Regular Languages are Testable with a Constant Number of Queries
 SIAM Journal on Computing
, 1999
"... We continue the study of combinatorial property testing, initiated by Goldreich, Goldwasser and Ron in [7]. The subject of this paper is testing regular languages. Our main result is as follows. For a regular language L 2 f0; 1g and an integer n there exists a randomized algorithm which always acc ..."
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Cited by 87 (18 self)
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We continue the study of combinatorial property testing, initiated by Goldreich, Goldwasser and Ron in [7]. The subject of this paper is testing regular languages. Our main result is as follows. For a regular language L 2 f0; 1g and an integer n there exists a randomized algorithm which always accepts a word w of length n if w 2 L, and rejects it with high probability if w has to be modified in at least n positions to create a word in L. The algorithm queries ~ O(1=) bits of w. This query complexity is shown to be optimal up to a factor polylogarithmic in 1=. We also discuss testability of more complex languages and show, in particular, that the query complexity required for testing contextfree languages cannot be bounded by any function of . The problem of testing regular languages can be viewed as a part of a very general approach, seeking to probe testability of properties defined by logical means. 1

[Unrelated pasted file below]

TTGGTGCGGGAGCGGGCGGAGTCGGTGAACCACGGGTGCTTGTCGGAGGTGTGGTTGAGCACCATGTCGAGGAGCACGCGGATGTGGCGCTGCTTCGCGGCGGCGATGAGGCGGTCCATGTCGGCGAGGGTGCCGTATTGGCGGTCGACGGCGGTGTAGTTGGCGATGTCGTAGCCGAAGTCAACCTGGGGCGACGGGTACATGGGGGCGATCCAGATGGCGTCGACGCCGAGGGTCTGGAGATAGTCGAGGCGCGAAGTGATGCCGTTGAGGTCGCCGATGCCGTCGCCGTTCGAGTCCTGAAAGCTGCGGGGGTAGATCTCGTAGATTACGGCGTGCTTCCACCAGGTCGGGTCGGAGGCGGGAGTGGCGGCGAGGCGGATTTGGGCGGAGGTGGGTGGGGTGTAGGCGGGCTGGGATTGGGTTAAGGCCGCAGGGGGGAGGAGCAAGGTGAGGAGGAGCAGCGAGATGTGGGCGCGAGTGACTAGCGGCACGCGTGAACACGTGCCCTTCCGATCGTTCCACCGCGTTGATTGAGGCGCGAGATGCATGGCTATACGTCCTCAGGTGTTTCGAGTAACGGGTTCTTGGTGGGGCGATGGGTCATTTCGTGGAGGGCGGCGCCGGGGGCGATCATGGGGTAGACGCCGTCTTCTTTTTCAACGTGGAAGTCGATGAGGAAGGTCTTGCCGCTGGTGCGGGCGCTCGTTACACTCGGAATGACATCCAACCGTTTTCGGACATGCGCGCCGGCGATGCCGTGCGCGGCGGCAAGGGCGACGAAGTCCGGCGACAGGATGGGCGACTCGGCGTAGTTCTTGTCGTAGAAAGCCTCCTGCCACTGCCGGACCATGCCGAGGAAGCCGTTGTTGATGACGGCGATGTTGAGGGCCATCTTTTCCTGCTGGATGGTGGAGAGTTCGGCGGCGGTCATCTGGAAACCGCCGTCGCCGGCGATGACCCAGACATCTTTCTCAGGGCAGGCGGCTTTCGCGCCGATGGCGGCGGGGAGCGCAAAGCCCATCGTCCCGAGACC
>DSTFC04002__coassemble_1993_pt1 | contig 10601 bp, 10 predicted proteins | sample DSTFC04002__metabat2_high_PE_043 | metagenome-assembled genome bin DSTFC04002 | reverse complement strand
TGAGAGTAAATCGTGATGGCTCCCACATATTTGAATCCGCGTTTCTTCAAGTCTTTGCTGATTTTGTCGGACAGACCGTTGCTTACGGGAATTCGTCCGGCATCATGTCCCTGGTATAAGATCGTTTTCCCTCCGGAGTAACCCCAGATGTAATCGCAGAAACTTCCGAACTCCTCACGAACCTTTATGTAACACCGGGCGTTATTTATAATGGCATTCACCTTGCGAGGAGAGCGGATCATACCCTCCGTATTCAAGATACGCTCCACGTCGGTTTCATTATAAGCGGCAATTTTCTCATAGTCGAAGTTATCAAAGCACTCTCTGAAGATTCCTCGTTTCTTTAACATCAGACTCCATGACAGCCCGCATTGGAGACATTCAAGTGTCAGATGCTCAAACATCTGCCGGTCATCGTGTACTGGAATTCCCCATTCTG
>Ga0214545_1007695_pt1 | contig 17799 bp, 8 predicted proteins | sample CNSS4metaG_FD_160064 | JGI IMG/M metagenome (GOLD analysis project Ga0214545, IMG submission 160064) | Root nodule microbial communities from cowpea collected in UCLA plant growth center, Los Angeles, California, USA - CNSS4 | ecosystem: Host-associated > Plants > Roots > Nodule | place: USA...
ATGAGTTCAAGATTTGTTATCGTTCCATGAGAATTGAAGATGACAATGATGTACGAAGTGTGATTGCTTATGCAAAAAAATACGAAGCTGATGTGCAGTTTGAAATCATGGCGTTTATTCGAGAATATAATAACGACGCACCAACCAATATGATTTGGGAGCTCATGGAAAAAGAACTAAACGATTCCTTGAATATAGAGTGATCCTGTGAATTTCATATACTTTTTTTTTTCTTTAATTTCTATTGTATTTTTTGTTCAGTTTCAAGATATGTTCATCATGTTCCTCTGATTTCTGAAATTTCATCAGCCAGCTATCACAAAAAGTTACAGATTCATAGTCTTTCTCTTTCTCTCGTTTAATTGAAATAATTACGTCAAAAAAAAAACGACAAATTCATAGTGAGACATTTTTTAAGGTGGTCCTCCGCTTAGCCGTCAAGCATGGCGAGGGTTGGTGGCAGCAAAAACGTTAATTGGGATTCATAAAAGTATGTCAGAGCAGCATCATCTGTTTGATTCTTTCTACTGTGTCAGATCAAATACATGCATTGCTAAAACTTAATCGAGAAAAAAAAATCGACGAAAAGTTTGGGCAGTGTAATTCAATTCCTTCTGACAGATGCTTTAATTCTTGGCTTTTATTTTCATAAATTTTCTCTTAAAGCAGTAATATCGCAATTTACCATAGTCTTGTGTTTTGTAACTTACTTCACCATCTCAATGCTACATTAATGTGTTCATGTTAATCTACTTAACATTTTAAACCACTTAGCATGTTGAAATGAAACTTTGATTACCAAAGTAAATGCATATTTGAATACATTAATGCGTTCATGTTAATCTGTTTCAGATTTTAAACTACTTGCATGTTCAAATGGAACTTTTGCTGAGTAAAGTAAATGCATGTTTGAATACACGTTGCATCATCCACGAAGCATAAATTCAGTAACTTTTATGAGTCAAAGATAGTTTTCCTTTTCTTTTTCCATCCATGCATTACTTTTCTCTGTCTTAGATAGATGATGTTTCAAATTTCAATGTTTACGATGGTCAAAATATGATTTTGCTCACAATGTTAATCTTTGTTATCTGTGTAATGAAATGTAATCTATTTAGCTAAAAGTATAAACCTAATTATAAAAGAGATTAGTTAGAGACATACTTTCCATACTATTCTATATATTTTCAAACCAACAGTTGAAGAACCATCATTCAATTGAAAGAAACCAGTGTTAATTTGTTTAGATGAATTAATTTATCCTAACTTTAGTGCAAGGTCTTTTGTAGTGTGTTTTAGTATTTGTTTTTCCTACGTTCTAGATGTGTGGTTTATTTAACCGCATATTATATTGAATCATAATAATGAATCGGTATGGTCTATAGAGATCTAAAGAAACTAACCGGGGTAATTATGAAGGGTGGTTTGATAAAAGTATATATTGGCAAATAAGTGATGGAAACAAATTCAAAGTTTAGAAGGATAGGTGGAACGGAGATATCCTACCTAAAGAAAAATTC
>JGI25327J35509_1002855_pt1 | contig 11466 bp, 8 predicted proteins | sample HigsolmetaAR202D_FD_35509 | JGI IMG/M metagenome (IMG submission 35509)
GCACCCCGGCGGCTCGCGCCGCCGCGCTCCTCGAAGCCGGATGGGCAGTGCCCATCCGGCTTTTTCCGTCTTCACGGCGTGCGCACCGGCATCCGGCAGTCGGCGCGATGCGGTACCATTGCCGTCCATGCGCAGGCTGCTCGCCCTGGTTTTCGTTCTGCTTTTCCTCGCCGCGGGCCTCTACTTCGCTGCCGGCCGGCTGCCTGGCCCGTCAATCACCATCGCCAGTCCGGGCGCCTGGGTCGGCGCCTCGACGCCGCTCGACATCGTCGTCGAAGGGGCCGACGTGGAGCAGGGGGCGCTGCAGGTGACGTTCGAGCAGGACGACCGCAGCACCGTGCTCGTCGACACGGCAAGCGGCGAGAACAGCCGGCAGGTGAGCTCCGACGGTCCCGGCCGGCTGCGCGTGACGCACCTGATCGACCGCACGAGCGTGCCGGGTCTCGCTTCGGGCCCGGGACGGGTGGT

A Constant Number of Query Bits
"... rd to z, and then we may think of x as the decoding of z. There are two dual views of the Hadamard code, based on two different interpretations of i=1 x i y i . 1. View the x i as coefficients and the y i as variables. Then the codeword E(x) can be viewed as the linear function f x = i=1 x i y i ..."